I know that its hard to get accepted into schools like Juilliard, but I was wondering just how good you have to be, to get in?
What exactly do you mean when you say that you have to show potential? Yes, I'm thinking of auditioning next year for 2011 along with a few other schools. I'm just not quite sure what the likelihood of me being accepted is.
The schools publish their auditions requirements. They typically include playing advanced etudes, (e.g. Dont, Rode, Paganini), scales and arpeggios and movements from major concertos. If you already playing at that level you'll probably only be concerned about how much financial aid you can qualify for. If you are not at that level you should ask your teachers whether it is feasible.
Well, I've been learning repertoire at that level for a few years now but I'm sure that all the other auditionee's will all be studying at that level also.. which makes me uncertain about how big a chance I will have
I don't think anyone can really give you a straight answer. The judges will be looking for something in you that is sometimes partly subjective on their part. So, we v.commies and not even your teacher can predict how a judge will react to your audition.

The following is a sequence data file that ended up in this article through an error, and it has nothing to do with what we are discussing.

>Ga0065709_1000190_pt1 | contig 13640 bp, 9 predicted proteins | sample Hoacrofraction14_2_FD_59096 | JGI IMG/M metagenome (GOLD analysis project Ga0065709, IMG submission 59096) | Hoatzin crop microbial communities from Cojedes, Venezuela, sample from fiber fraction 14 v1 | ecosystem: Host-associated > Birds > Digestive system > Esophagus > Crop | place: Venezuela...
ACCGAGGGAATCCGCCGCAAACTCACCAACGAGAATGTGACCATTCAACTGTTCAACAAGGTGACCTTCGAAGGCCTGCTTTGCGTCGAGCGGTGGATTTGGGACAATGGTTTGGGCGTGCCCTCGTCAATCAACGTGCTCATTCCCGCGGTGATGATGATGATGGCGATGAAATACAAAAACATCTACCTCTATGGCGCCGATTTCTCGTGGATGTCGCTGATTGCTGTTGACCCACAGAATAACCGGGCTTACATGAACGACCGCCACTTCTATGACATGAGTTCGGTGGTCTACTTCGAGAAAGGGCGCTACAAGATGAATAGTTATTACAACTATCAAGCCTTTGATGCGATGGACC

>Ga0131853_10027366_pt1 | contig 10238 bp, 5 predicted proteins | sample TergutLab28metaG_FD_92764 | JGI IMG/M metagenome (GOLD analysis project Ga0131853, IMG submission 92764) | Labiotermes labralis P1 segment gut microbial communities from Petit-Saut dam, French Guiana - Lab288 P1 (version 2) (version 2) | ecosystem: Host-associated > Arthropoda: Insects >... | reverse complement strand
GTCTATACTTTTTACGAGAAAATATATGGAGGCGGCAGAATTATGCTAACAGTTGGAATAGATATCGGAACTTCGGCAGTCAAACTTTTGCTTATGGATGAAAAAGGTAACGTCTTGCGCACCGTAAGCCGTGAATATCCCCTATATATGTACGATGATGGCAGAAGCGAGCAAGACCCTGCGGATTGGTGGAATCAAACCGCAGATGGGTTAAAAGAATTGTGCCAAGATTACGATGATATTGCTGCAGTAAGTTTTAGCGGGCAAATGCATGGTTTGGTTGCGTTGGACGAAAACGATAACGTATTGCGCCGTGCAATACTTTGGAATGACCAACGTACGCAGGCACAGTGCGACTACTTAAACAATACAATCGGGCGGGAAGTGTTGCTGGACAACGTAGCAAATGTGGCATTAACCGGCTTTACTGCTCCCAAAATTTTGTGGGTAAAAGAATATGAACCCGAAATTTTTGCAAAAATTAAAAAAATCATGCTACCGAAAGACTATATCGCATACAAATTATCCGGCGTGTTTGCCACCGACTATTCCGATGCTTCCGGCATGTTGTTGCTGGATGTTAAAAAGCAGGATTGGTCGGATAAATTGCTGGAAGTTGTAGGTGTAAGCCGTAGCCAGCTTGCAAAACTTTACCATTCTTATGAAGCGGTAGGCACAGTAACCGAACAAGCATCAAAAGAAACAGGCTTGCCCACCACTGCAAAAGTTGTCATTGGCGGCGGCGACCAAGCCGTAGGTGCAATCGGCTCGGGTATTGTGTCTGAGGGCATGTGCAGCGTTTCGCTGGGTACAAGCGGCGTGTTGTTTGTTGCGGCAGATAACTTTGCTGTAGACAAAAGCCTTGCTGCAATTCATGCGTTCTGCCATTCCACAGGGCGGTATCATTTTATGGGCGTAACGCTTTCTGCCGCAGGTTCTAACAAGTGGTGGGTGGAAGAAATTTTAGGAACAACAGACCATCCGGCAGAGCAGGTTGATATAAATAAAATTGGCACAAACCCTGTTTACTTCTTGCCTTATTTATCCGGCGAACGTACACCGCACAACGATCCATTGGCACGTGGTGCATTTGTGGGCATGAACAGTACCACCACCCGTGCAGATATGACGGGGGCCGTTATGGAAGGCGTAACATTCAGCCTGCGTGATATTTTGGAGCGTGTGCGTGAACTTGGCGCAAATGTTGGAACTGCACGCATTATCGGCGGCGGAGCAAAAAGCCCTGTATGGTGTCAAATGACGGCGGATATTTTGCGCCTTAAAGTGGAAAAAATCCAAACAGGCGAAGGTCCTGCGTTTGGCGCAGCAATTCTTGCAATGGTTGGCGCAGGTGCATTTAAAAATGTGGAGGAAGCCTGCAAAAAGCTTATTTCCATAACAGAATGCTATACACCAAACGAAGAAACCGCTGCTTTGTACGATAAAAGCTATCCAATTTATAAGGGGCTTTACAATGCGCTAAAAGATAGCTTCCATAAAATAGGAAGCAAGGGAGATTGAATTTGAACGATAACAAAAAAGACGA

The best thing you can is prepare to the 190% best of your ability and go in with your own style and originality.
We can't give you a straight answer because we don't know your playing, only you and your teacher can judge that. As for the other people that will be auditioning, don't worry about them. Just know that they will be some of the most talented young violinists from all around the world, people come from everywhere to study at Juilliard. The competition is fierce, but that's too much to think about. No matter what your level is it's great experience at Juilliard. The worst that can happen is you don't get in the first time you try, so what?
Here's an idea...prepare auditions to Juilliard, Manhattan School, and Mannes. If you're good, you'll get in to one of them. You may even be able to study with a Juilliard teacher if you don't get accepted there, but you do get in another school in New York.